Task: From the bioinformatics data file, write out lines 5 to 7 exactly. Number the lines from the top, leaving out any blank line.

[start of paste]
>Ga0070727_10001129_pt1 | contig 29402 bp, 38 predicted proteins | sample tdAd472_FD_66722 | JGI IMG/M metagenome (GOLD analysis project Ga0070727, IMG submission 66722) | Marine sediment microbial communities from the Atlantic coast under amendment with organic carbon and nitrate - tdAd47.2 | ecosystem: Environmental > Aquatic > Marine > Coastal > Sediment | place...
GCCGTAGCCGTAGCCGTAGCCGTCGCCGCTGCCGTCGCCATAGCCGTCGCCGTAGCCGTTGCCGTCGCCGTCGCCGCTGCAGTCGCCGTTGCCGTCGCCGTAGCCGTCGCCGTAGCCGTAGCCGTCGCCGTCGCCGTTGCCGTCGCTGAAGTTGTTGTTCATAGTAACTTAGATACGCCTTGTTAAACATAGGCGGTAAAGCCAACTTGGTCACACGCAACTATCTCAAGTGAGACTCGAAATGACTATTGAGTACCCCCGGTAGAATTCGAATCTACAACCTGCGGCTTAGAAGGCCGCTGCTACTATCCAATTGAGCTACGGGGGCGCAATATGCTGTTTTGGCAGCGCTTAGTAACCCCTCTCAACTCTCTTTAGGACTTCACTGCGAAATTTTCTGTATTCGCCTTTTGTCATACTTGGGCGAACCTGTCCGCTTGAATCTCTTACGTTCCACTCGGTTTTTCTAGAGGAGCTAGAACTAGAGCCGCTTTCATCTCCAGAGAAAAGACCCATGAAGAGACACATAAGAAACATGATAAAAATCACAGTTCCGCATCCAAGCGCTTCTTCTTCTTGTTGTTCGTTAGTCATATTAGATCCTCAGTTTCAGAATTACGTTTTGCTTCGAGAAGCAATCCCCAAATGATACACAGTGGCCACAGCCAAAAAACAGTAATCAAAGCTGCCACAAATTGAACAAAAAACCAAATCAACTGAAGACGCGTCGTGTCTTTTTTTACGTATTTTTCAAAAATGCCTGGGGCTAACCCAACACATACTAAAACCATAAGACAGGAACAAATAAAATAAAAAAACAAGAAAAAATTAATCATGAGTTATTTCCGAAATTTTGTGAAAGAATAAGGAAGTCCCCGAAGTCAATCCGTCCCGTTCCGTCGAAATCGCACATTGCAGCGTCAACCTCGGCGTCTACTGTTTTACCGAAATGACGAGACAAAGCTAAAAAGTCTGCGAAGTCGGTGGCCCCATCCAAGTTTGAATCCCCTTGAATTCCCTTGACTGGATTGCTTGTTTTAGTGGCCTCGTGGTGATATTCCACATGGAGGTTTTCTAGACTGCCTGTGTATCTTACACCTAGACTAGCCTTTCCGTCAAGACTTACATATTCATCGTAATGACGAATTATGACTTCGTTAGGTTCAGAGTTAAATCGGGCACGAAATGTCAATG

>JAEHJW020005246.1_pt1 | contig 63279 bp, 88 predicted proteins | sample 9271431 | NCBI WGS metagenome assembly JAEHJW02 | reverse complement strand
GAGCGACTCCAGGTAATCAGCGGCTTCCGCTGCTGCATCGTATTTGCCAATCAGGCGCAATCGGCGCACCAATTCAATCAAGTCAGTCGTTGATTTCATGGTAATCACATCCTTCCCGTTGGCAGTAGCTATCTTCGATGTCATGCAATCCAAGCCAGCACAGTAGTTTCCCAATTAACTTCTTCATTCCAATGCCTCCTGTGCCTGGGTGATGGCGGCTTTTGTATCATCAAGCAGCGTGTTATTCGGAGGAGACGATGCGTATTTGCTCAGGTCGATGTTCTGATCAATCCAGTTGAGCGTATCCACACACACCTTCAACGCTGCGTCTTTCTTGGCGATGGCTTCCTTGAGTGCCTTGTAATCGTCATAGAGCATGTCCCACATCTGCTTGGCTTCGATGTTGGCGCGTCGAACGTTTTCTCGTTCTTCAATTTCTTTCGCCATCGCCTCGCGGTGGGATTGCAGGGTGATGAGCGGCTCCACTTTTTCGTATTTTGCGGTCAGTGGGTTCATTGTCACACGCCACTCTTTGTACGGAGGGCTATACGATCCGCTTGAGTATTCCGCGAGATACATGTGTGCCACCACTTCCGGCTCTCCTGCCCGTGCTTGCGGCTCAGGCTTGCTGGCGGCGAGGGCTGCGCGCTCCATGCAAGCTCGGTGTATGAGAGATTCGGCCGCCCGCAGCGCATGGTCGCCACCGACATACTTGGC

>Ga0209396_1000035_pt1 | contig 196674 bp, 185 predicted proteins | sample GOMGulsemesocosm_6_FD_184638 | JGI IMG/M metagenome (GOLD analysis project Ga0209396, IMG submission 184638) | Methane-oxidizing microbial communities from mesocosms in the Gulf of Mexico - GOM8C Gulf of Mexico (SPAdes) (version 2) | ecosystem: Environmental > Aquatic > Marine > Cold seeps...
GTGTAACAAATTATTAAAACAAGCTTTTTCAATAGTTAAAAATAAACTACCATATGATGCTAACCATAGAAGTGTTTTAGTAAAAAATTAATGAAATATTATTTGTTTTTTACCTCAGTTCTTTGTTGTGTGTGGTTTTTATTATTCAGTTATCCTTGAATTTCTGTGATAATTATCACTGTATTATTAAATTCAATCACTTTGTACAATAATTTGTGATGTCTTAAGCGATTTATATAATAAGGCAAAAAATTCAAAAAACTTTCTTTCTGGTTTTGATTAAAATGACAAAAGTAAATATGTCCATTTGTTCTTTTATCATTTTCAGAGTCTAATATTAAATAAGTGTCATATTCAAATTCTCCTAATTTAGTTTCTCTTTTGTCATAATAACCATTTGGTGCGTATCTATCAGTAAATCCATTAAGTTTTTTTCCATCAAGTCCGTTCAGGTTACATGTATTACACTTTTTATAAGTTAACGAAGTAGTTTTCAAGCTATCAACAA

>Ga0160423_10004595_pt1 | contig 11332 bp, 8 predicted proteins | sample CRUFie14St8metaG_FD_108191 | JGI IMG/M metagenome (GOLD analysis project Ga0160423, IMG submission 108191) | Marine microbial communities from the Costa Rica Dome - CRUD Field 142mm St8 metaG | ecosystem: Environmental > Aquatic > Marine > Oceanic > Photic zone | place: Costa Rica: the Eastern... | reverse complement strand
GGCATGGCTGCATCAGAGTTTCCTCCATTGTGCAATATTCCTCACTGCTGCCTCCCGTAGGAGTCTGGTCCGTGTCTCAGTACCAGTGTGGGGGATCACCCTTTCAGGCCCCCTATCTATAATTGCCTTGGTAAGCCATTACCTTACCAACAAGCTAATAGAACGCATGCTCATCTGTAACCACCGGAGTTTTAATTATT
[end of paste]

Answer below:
>Ga0209396_1000035_pt1 | contig 196674 bp, 185 predicted proteins | sample GOMGulsemesocosm_6_FD_184638 | JGI IMG/M metagenome (GOLD analysis project Ga0209396, IMG submission 184638) | Methane-oxidizing microbial communities from mesocosms in the Gulf of Mexico - GOM8C Gulf of Mexico (SPAdes) (version 2) | ecosystem: Environmental > Aquatic > Marine > Cold seeps...
GTGTAACAAATTATTAAAACAAGCTTTTTCAATAGTTAAAAATAAACTACCATATGATGCTAACCATAGAAGTGTTTTAGTAAAAAATTAATGAAATATTATTTGTTTTTTACCTCAGTTCTTTGTTGTGTGTGGTTTTTATTATTCAGTTATCCTTGAATTTCTGTGATAATTATCACTGTATTATTAAATTCAATCACTTTGTACAATAATTTGTGATGTCTTAAGCGATTTATATAATAAGGCAAAAAATTCAAAAAACTTTCTTTCTGGTTTTGATTAAAATGACAAAAGTAAATATGTCCATTTGTTCTTTTATCATTTTCAGAGTCTAATATTAAATAAGTGTCATATTCAAATTCTCCTAATTTAGTTTCTCTTTTGTCATAATAACCATTTGGTGCGTATCTATCAGTAAATCCATTAAGTTTTTTTCCATCAAGTCCGTTCAGGTTACATGTATTACACTTTTTATAAGTTAACGAAGTAGTTTTCAAGCTATCAACAA

>Ga0160423_10004595_pt1 | contig 11332 bp, 8 predicted proteins | sample CRUFie14St8metaG_FD_108191 | JGI IMG/M metagenome (GOLD analysis project Ga0160423, IMG submission 108191) | Marine microbial communities from the Costa Rica Dome - CRUD Field 142mm St8 metaG | ecosystem: Environmental > Aquatic > Marine > Oceanic > Photic zone | place: Costa Rica: the Eastern... | reverse complement strand